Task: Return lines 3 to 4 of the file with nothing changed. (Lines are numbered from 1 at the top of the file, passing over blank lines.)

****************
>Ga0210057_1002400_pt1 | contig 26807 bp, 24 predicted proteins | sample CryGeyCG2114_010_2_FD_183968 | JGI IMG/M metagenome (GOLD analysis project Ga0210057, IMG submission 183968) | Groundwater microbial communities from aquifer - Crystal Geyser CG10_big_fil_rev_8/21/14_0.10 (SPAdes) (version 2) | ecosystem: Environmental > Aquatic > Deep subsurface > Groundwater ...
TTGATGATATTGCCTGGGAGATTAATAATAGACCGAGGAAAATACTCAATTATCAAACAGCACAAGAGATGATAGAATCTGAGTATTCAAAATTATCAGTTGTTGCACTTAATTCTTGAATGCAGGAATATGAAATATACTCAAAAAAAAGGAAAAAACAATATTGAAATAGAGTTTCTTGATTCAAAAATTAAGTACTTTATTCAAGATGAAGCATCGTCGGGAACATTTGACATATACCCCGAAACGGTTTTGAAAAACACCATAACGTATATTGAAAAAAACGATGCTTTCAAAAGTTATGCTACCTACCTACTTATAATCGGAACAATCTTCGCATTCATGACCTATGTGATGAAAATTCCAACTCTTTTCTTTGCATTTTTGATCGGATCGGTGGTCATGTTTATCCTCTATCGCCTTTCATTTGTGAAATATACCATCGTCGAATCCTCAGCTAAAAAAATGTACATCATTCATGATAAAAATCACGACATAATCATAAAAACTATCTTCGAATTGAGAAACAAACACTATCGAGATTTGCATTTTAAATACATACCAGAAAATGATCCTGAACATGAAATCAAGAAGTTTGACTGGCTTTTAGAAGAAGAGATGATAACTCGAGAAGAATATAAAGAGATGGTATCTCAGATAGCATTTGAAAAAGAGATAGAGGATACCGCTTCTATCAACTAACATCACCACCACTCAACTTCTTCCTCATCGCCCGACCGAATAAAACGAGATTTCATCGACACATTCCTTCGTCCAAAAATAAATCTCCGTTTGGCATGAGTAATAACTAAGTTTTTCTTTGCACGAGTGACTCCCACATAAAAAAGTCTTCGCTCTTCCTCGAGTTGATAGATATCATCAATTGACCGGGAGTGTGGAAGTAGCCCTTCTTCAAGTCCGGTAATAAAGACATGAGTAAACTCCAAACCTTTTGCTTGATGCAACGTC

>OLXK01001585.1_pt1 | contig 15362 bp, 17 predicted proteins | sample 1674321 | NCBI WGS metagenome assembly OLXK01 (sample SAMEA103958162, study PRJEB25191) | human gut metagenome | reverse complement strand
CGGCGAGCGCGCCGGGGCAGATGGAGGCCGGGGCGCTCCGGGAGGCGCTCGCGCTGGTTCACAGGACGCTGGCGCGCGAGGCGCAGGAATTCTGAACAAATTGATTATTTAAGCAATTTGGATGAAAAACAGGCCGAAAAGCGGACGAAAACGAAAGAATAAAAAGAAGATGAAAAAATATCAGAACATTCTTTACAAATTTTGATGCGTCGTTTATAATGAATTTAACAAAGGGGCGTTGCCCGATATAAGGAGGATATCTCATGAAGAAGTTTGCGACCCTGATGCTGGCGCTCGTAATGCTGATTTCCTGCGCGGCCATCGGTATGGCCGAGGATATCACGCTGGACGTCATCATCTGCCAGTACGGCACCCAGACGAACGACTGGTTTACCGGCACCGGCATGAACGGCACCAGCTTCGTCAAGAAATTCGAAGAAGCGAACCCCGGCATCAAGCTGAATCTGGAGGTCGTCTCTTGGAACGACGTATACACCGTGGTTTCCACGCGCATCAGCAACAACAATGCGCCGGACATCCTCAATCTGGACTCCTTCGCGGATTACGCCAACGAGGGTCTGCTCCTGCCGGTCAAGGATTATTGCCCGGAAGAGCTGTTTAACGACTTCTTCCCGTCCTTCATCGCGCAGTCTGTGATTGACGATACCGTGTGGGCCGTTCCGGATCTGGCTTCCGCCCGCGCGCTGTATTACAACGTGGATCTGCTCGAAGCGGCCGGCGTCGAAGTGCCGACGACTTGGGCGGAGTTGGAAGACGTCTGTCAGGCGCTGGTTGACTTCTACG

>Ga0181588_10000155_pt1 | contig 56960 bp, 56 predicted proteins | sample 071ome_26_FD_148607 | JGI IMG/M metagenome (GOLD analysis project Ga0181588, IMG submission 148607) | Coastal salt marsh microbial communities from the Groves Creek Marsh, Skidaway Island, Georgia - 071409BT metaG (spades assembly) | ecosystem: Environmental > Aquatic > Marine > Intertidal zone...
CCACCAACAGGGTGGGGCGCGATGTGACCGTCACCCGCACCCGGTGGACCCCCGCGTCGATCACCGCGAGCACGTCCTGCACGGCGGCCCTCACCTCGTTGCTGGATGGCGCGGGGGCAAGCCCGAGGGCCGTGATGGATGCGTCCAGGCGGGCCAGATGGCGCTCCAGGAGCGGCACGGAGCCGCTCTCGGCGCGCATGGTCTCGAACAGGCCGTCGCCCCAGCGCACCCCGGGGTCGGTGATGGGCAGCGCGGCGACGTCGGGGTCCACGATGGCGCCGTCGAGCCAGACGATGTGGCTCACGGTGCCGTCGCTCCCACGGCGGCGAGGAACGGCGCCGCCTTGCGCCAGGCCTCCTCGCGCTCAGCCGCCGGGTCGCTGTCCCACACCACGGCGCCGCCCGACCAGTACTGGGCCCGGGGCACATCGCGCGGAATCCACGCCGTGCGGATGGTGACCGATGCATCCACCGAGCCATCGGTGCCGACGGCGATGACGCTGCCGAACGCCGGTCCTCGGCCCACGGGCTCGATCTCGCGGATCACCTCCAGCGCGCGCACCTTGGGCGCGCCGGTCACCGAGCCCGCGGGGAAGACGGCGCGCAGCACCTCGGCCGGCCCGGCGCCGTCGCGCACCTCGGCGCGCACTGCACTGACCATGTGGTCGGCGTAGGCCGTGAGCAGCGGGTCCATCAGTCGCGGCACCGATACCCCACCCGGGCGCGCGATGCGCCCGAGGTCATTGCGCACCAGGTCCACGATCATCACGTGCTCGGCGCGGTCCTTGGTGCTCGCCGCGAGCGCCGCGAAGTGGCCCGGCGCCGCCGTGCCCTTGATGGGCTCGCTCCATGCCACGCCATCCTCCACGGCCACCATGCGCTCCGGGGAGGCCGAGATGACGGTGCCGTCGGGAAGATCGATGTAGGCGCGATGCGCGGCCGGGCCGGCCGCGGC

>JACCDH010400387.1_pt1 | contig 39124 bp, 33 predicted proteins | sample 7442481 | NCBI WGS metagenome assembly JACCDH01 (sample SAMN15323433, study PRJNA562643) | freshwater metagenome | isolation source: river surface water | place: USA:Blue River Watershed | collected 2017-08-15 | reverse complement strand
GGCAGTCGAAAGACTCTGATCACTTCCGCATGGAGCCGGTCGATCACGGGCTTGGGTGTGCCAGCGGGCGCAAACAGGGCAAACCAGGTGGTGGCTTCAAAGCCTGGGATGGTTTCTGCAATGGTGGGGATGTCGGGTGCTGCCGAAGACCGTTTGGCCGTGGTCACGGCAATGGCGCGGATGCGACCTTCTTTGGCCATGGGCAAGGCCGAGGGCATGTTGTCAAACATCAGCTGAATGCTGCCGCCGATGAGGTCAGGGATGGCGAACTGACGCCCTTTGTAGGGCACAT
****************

>OLXK01001585.1_pt1 | contig 15362 bp, 17 predicted proteins | sample 1674321 | NCBI WGS metagenome assembly OLXK01 (sample SAMEA103958162, study PRJEB25191) | human gut metagenome | reverse complement strand
CGGCGAGCGCGCCGGGGCAGATGGAGGCCGGGGCGCTCCGGGAGGCGCTCGCGCTGGTTCACAGGACGCTGGCGCGCGAGGCGCAGGAATTCTGAACAAATTGATTATTTAAGCAATTTGGATGAAAAACAGGCCGAAAAGCGGACGAAAACGAAAGAATAAAAAGAAGATGAAAAAATATCAGAACATTCTTTACAAATTTTGATGCGTCGTTTATAATGAATTTAACAAAGGGGCGTTGCCCGATATAAGGAGGATATCTCATGAAGAAGTTTGCGACCCTGATGCTGGCGCTCGTAATGCTGATTTCCTGCGCGGCCATCGGTATGGCCGAGGATATCACGCTGGACGTCATCATCTGCCAGTACGGCACCCAGACGAACGACTGGTTTACCGGCACCGGCATGAACGGCACCAGCTTCGTCAAGAAATTCGAAGAAGCGAACCCCGGCATCAAGCTGAATCTGGAGGTCGTCTCTTGGAACGACGTATACACCGTGGTTTCCACGCGCATCAGCAACAACAATGCGCCGGACATCCTCAATCTGGACTCCTTCGCGGATTACGCCAACGAGGGTCTGCTCCTGCCGGTCAAGGATTATTGCCCGGAAGAGCTGTTTAACGACTTCTTCCCGTCCTTCATCGCGCAGTCTGTGATTGACGATACCGTGTGGGCCGTTCCGGATCTGGCTTCCGCCCGCGCGCTGTATTACAACGTGGATCTGCTCGAAGCGGCCGGCGTCGAAGTGCCGACGACTTGGGCGGAGTTGGAAGACGTCTGTCAGGCGCTGGTTGACTTCTACG